Stuckart is running against former news anchor Nadine Woodward, a conservative candidate who would put business interests first as mayor. Big developers are spending hundreds of thousands of dollars to elect Woodward because she is open to supporting sprawling new development outside the city borders that would make traffic even worse. In addition, Woodward has made a series of inflammatory and extreme statements about homeless people in Spokane that have fueled fear in the community. 

Stuckart is the clear progressive choice in this race and will be a great next mayor of Spokane.

Spokane City Council

Spokane City Council, Council President

Breean Beggs photo

Spokane City Councilmember Breean Beggs is a strong champion of smart justice and criminal justice reform. He has a long track record of holding corporations accountable and protecting the rights of low-income residents. Beggs is the former Executive Director of the Center for Justice in Spokane and has recently pushed to increase safety protections for coal and oil trains that run through downtown Spokane. In his time on Spokane City Council, Beggs updated Spokane's Title 18 (Freedom from Discrimination) ordinance, established civilian oversight of police actions, expanded the Multi-Family Tax Exemption to increase opportunities for housing for every income level, and increased funding for traffic-calming projects, including the construction of new sidewalks and paving unpaved streets.

Beggs is facing Cindy Wendle in this race. Wendle is co-owner of Northtown Square and was on the advisory board of the Washington Policy Center, a right-wing think tank that has attacked workers and denies climate science. Wendle is running on a conservative campaign platform and has failed to provide policy solutions to address the root causes of homelessness in our community.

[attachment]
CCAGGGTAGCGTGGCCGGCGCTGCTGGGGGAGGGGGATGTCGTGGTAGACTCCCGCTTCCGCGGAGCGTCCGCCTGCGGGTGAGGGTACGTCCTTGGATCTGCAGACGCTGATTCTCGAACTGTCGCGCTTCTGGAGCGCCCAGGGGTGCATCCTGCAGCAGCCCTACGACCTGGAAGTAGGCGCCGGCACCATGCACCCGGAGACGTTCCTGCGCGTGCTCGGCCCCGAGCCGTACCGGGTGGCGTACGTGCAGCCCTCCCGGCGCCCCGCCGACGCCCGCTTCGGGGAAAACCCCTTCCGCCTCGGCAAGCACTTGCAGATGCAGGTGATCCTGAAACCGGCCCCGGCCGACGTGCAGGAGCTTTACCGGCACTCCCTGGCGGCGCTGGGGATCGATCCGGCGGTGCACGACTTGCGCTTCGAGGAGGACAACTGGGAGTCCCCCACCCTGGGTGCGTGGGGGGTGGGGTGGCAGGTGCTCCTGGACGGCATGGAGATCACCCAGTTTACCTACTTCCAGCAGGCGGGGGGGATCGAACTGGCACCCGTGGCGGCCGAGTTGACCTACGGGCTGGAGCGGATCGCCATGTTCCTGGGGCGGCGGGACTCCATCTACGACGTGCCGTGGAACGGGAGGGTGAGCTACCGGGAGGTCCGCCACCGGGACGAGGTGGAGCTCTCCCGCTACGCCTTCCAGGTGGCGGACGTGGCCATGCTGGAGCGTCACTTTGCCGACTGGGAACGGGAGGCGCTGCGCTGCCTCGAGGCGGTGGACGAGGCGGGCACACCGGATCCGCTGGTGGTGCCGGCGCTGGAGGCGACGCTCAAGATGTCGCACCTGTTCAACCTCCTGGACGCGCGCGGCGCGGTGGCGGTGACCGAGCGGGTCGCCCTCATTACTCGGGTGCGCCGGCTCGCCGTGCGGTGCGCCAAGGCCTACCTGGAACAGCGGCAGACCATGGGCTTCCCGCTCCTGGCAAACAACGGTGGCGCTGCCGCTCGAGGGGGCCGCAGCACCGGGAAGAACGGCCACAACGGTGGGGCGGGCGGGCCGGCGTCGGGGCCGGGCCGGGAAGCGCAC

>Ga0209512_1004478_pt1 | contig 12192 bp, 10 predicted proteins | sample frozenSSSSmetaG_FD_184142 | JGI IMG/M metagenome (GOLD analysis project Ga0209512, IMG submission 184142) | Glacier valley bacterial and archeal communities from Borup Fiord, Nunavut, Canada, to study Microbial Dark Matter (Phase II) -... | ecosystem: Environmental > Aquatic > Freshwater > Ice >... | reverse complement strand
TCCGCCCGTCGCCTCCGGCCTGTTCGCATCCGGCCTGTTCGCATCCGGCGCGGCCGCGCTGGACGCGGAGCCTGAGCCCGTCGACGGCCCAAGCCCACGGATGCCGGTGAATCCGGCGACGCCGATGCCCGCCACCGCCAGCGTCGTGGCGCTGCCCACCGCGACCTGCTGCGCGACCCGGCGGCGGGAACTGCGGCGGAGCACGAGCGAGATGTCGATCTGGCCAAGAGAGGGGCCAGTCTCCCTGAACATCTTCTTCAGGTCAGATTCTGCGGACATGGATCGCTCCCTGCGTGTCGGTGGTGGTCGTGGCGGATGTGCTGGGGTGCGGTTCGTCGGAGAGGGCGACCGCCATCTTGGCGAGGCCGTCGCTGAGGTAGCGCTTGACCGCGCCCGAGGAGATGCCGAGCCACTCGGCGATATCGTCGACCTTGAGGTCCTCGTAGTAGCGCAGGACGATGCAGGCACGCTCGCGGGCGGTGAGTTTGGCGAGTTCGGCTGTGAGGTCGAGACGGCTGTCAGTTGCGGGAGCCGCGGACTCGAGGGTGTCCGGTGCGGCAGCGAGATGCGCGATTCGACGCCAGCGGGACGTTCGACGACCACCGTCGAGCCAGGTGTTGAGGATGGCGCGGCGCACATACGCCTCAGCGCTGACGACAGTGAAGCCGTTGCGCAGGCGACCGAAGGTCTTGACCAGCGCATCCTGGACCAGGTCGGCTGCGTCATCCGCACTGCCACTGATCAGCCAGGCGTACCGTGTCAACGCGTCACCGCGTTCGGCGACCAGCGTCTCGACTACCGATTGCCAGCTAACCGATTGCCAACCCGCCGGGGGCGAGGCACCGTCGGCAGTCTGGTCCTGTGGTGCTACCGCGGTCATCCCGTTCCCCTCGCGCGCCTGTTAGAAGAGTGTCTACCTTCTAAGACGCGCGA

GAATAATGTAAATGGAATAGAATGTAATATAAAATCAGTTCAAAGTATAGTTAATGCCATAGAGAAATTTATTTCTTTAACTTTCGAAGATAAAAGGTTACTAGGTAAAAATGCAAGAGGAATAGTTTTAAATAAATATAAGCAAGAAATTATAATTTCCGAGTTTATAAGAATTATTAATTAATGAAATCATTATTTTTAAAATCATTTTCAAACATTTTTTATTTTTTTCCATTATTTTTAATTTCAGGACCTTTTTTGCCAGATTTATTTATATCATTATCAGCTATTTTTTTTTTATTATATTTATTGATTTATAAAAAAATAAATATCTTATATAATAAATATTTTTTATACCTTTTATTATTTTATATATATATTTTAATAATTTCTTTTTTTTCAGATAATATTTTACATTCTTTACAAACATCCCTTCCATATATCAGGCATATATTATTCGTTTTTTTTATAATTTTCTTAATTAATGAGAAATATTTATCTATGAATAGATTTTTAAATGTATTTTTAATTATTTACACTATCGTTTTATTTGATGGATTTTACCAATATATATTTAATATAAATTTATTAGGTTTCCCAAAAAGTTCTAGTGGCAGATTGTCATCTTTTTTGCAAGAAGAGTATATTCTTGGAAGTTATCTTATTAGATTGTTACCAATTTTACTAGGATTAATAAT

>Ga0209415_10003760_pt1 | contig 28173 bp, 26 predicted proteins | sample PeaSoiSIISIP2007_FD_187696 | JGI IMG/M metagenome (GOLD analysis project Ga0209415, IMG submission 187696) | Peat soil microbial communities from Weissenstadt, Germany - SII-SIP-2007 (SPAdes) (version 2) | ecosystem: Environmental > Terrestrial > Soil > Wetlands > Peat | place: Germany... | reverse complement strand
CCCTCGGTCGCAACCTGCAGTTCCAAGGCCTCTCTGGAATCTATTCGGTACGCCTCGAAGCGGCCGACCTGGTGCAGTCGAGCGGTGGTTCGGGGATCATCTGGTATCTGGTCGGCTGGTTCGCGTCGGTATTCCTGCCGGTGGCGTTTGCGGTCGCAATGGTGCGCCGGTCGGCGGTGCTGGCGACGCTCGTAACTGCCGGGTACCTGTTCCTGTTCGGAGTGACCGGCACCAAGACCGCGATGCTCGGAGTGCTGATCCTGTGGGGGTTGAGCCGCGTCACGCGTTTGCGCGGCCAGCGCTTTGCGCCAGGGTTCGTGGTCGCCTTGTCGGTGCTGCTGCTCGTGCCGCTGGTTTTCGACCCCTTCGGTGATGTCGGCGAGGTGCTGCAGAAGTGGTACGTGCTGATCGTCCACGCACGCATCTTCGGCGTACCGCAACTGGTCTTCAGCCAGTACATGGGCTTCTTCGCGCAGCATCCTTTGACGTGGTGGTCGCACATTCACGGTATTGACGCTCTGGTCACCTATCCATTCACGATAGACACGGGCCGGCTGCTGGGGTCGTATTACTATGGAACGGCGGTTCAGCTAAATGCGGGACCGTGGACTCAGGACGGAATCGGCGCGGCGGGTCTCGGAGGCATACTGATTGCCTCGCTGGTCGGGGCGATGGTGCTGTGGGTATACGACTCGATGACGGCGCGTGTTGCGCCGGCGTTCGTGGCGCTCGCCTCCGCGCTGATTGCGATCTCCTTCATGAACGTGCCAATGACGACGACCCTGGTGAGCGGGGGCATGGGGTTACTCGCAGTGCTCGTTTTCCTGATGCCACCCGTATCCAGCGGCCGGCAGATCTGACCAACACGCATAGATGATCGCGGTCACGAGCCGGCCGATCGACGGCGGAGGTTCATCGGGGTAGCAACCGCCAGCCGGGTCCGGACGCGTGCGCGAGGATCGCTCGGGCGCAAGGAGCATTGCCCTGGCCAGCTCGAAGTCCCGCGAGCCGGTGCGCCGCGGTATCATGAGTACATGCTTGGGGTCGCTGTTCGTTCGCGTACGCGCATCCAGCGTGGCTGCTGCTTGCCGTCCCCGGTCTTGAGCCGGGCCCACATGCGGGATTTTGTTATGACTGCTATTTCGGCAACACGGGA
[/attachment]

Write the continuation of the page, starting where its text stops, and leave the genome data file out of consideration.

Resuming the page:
Beggs is a progressive leader and the best choice for Spokane City Council President.

Spokane Ballot Measures

Spokane City Proposition #1


Vote NO on Proposition No. 1

Proposition No. 1 is a misleading effort by anti-worker groups that want to undermine labor unions. It would needlessly expose sensitive bargaining discussions involving pay, benefits, and workplace safety issues to the public and undermine the crucial bargaining process. Far-right groups have been pushing these measures locally as a way to make it more difficult for workers to negotiate a good contract by interjecting themselves into workplace bargaining.

Don't let conservatives attack labor unions and working families. Vote NO on Spokane Proposition No. 1.

Spokane City Proposition #2


Vote NO on Spokane Proposition 2

Washington has the most regressive tax code in the nation—low-income people pay seven times more than the wealthy. Spokane Proposition 2 would severely restrict efforts to balance our upside-down tax code and make the wealthy pay their share.

While proponents want to focus on an income tax, Proposition 2 would go much farther than that. This far-reaching proposition would prohibit a capital gains tax on the profits from the sale of stock and bonds. In addition, it would prohibit a B&O tax on corporations operating in Spokane.

We need more options to balance our tax code, not fewer. Vote NO on Spokane Proposition 2!